Just southeast of Skamokawa is Columbian White-tailed Deer National Wildlife Refuge, which is the home of the endangered deer and a number of waterfowl species. There is a viewing area built where Roosevelt Elk often browse. In town, the Redman Hall is the home of the 'Columbia River Interpretive Life Center' and was originally the Skamokawa Central School built in 1894. There is also kayak rentals available next to the Skamokawa Post Office for kayaking though the areas many sloughs. Skamokawa's Vista Park is located on the Columbia River and has a campground and picnic area.
GRAYS RIVER, 1905 seems to be the year that this small river town's structures were built with the Grays River Covered Bridge, located on Loop Road and is well worth the extra five minutes off of State Route 4 to view and take photographs. The Grays River Grange #124 which hosted the first "Grays River Grange Fair" that year. The Lower Columbia Co-Operative Dairy Association building was built in 1916 and is now a private residence. The newspaper "Wahkiakum Forum" and later the "Grays River Builder" began publication in Grays River.
ROSBURG was settled by German immigrant Christian and Maria (Brix) Rosburg in 1893 with Christian being the first postmaster. The Rosburg Store was originally located at the river's edge but is now located next to the highway and is a good example of a country store with the Rosburg Cemetery next door. The Rosburg/Grays River School consolidated with Naselle and now the building is used as a community center.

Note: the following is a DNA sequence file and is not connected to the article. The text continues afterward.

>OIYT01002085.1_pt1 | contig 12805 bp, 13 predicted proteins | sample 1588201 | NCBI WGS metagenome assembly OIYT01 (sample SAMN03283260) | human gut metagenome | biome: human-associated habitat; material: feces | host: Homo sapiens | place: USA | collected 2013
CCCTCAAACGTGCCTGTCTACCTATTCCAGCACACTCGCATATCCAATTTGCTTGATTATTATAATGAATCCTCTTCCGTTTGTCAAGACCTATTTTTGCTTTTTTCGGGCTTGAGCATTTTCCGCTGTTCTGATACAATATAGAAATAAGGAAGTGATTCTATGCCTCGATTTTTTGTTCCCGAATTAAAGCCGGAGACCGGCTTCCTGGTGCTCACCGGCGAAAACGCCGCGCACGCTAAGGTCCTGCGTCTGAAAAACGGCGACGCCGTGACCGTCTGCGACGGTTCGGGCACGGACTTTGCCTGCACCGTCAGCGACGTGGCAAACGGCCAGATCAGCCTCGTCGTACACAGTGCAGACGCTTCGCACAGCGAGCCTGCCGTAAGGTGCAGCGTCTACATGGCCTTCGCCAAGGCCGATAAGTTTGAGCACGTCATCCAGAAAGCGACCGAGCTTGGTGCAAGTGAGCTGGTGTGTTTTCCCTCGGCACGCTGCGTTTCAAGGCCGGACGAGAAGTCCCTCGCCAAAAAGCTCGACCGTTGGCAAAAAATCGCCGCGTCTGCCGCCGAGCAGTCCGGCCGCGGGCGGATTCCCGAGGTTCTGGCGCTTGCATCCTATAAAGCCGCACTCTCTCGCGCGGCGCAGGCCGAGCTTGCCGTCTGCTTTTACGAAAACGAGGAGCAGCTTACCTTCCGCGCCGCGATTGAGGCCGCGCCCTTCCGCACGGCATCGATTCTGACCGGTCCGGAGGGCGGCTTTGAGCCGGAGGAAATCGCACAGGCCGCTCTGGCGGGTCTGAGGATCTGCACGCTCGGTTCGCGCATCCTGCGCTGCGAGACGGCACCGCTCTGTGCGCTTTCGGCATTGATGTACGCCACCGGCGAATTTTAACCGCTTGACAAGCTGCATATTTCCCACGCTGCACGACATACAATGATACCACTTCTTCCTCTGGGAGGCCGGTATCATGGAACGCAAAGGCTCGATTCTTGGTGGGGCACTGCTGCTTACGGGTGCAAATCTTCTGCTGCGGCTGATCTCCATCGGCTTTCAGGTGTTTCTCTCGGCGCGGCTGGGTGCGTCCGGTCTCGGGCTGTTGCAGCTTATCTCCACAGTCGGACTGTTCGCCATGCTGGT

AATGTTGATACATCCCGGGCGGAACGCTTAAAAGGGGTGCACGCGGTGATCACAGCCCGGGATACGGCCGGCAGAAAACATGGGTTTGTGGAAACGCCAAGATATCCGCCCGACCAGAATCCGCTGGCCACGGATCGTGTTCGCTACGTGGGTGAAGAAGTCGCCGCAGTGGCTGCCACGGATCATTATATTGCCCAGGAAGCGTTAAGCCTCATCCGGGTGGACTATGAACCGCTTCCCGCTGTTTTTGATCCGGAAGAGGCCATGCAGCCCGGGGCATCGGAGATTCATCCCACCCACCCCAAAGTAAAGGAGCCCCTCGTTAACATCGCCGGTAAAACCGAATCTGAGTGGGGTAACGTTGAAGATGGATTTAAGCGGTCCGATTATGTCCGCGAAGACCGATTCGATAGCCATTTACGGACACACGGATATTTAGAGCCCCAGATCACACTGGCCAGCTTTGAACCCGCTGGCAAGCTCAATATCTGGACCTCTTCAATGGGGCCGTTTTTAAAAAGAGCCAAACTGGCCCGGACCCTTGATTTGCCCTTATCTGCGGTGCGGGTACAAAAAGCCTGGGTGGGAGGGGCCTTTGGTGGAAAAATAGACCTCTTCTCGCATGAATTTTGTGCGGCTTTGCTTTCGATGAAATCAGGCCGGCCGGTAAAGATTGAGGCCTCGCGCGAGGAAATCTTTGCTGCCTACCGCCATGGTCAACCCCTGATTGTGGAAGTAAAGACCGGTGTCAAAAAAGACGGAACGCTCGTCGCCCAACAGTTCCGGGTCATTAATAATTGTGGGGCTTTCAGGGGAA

DEEP RIVER was originally named "Alimencut" by the Chinook Indians with the early settlers renaming the area "Deep River". Historic structures are the Deep River Holy Trinity Evangelical Lutheran Church built in 1902 and up the hill is the Deep River Cemetery.
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please contact Kari Kandoll, Wahkiakum County Coordinator.
This page was last updated March 9, 2008Past Wahkiakum County Coordinators: